Accession Number:

AD1024885

Title:

The Abongo Abroad: Military Internationalism, Travel, Training, and Peace in Ghana and the United States, 1960-1992

Descriptive Note:

Technical Report

Corporate Author:

University of Kansas Lawrence United States

Personal Author(s):

Report Date:

2014-05-01

Pagination or Media Count:

377.0

Abstract:

This dissertation searches the global commodities of military education and training assistance and international peacekeeping missions between the 1960s and 1980s for the meaning people on both the sending and receiving ends made of the international experience. For Ghanaian soldiers and their families and for American communities around large institutions for military education, training and service abroad paradoxically eroded national identities while creating new global citizens, within limits, as individuals and families developed transnational friendships and reaped social and financial benefits from the exchange. It argues that all participants in the global system of military-sponsored international travel approached the act with different ideas about what the travel signified, what opportunities it presented, and what change it intended to bring about, but all participants believed the travel inspired or revealed a new psychological orientation capable of transcending national boundaries and actualizing a global identity, which I call Military Internationalism. States and national policymakers appealed to such a transnational identity when forming, sustaining, and justifying international military exchanges including education, training, and peacekeeping. Policymakers in both the United States and Ghana assumed that international travel, especially for military elites or potential elites, could yield corporate transformation and modernization to recipient states entire societies, via the military. Those advancements only occurred after individual transformations. Individual actors manifested Military Internationalism when they imagined themselves part of a global community that was sometimes smaller, sometimes larger than their respective nation-states. Around American institutions for military education, the community structures that evolved to welcome, instruct, and socialize visiting military personnel and their families flourished on their unofficia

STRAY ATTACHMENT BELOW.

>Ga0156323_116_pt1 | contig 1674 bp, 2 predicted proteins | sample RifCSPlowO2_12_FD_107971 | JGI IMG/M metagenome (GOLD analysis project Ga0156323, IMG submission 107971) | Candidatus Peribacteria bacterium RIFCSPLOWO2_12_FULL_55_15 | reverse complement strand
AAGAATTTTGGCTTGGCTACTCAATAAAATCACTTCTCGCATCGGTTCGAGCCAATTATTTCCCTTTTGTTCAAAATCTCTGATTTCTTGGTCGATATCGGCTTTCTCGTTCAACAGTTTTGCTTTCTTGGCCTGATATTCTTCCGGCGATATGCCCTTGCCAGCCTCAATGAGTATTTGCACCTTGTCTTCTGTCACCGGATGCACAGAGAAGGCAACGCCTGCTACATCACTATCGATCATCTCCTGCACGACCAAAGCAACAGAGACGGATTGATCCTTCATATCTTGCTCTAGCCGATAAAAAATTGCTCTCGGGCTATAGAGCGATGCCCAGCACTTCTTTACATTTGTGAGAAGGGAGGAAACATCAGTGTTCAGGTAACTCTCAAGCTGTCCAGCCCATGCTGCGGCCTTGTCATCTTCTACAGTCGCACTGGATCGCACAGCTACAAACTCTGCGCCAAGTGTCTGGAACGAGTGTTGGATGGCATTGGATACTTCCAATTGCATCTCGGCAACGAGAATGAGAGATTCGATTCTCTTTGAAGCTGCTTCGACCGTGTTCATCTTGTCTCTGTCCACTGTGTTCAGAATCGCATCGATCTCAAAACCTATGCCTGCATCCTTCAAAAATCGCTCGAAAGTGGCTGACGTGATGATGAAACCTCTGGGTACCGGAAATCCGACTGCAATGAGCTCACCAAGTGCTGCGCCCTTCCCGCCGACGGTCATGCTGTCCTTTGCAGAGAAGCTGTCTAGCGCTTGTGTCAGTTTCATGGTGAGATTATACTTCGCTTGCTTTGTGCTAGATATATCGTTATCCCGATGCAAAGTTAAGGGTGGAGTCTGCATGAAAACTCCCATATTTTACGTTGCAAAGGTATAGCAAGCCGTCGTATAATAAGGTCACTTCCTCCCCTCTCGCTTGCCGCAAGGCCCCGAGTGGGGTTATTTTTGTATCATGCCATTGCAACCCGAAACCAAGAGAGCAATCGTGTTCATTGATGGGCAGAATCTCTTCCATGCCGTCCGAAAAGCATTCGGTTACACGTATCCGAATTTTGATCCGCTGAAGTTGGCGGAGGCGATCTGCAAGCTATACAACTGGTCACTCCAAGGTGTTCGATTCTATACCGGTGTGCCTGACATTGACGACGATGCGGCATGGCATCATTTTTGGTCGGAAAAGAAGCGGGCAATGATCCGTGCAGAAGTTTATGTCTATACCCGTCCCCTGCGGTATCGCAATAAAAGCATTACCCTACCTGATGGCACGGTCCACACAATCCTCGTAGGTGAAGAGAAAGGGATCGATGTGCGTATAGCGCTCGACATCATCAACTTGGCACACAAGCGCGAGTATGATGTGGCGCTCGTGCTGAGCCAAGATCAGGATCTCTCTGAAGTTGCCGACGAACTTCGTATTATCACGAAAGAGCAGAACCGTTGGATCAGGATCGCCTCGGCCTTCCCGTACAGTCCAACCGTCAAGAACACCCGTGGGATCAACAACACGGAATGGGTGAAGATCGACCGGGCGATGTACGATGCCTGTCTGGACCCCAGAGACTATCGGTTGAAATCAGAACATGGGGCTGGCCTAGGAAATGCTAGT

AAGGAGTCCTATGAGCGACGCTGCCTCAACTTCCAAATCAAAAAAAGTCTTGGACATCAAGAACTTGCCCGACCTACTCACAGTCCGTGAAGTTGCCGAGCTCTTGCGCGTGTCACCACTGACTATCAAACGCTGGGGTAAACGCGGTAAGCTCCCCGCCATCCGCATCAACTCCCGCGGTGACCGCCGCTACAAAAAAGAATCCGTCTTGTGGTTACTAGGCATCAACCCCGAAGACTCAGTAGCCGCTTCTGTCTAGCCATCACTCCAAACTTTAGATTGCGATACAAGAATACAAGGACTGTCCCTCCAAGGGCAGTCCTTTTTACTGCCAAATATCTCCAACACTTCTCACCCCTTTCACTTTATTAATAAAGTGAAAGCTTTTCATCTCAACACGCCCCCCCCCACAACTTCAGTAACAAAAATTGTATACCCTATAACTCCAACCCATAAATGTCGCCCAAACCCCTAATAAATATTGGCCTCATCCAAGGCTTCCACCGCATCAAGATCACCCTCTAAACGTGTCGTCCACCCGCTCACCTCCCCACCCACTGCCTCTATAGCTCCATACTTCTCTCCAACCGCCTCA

Subject Categories:

Distribution Statement:

APPROVED FOR PUBLIC RELEASE